Thomas Jefferson supported the territorial expansion of the U., for the progress and successful domination of North America. Thomas Jefferson held firmly to the belief that this would occur naturally, with the absence of governmental interference, resembling the laws of supply and demand. The U.S., he believed would become a nation of yeoman farmers only by expanding and utilizing the vast expanse west.
Thomas Jefferson strongly believed that the Constitution of the United States of America should be strictly interpreted. With this strict interpretation the government would have limited powers in purchasing land. In 1803 Thomas Jefferson deviated from those beliefs in support of territorial expansion. Thomas Jefferson purchased the land between the Mississippi River, extending to the Rocky Mountains. The Louisiana Purchase, doubled the size of the U.S.
Thomas Jefferson, in support of expansion, sent out an expeditionary team to explore the west soon after. In 1804 Lewis and Clark traveled the vast unexplored territory, reaching the Pacific in 1806. The purpose of this expedition being to document the conditions of the land and to report the Native American presence that may prohibit the expansion, of the United States. Thomas Jefferson felt that expansion would alleviate the burdens associated with concentrated populations like poverty and homelessness. .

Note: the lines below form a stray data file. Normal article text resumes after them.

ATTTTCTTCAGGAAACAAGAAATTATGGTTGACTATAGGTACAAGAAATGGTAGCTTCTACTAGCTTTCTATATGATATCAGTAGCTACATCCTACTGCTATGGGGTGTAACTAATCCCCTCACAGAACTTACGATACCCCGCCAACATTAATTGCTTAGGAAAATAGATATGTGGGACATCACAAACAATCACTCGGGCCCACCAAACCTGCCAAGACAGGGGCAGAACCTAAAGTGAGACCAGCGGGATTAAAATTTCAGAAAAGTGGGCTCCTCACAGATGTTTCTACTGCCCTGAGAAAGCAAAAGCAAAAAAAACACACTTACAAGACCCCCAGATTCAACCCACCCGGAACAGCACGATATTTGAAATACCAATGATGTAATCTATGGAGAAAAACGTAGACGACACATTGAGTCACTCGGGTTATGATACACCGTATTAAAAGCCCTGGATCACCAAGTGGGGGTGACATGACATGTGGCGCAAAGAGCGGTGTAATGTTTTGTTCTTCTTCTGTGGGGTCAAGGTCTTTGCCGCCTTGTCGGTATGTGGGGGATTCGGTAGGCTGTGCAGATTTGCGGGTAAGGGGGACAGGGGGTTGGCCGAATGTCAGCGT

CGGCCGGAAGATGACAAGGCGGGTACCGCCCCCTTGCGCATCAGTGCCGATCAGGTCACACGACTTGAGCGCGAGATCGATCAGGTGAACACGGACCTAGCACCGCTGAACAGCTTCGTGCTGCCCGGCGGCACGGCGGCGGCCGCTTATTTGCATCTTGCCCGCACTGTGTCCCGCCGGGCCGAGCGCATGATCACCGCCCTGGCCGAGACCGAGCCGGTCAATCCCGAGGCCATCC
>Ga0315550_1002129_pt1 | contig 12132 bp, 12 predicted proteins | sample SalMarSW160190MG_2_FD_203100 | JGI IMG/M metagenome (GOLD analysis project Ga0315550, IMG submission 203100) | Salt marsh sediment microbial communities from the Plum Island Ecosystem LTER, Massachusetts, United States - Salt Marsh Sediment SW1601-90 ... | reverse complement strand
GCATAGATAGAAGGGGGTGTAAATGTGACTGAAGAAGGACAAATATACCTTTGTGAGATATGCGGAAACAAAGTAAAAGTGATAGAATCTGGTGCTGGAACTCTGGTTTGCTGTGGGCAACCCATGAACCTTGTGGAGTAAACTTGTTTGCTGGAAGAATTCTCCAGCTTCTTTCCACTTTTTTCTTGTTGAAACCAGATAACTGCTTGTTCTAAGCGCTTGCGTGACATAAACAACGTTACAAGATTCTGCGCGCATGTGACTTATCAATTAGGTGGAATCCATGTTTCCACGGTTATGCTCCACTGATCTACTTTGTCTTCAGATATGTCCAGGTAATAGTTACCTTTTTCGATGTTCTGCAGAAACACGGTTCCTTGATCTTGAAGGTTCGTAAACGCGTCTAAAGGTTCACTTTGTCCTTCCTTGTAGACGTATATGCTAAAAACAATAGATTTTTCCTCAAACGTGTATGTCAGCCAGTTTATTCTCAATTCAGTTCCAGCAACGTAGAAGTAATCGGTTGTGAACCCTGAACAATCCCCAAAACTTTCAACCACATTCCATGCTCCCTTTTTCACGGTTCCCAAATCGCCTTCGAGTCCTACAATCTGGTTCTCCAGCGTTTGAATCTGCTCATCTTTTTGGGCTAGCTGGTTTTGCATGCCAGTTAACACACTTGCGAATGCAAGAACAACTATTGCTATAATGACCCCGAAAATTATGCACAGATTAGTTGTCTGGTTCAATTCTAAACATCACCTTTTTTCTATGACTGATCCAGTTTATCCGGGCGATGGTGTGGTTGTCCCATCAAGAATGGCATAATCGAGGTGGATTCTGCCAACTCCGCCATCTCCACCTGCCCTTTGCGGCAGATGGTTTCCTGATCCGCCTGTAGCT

Thomas Jefferson helped to negotiated over 53 land cession treaties with Indians. These land cessions were in direct support of advancing settlers. The government later followed in the enterprising spirit of exploration and expeditions would continue west of the Mississippi River. These expeditions yielded profitable results and undreamed of resources that promoted continual progression.
Southerners viewed the expansion as an opportunity to expand the institution of slavery and the economic prosperity of cotton and sugar cultivation. National leaders were interested in maintaining a balance of power and this conflict of interest led to the Missouri Crisis.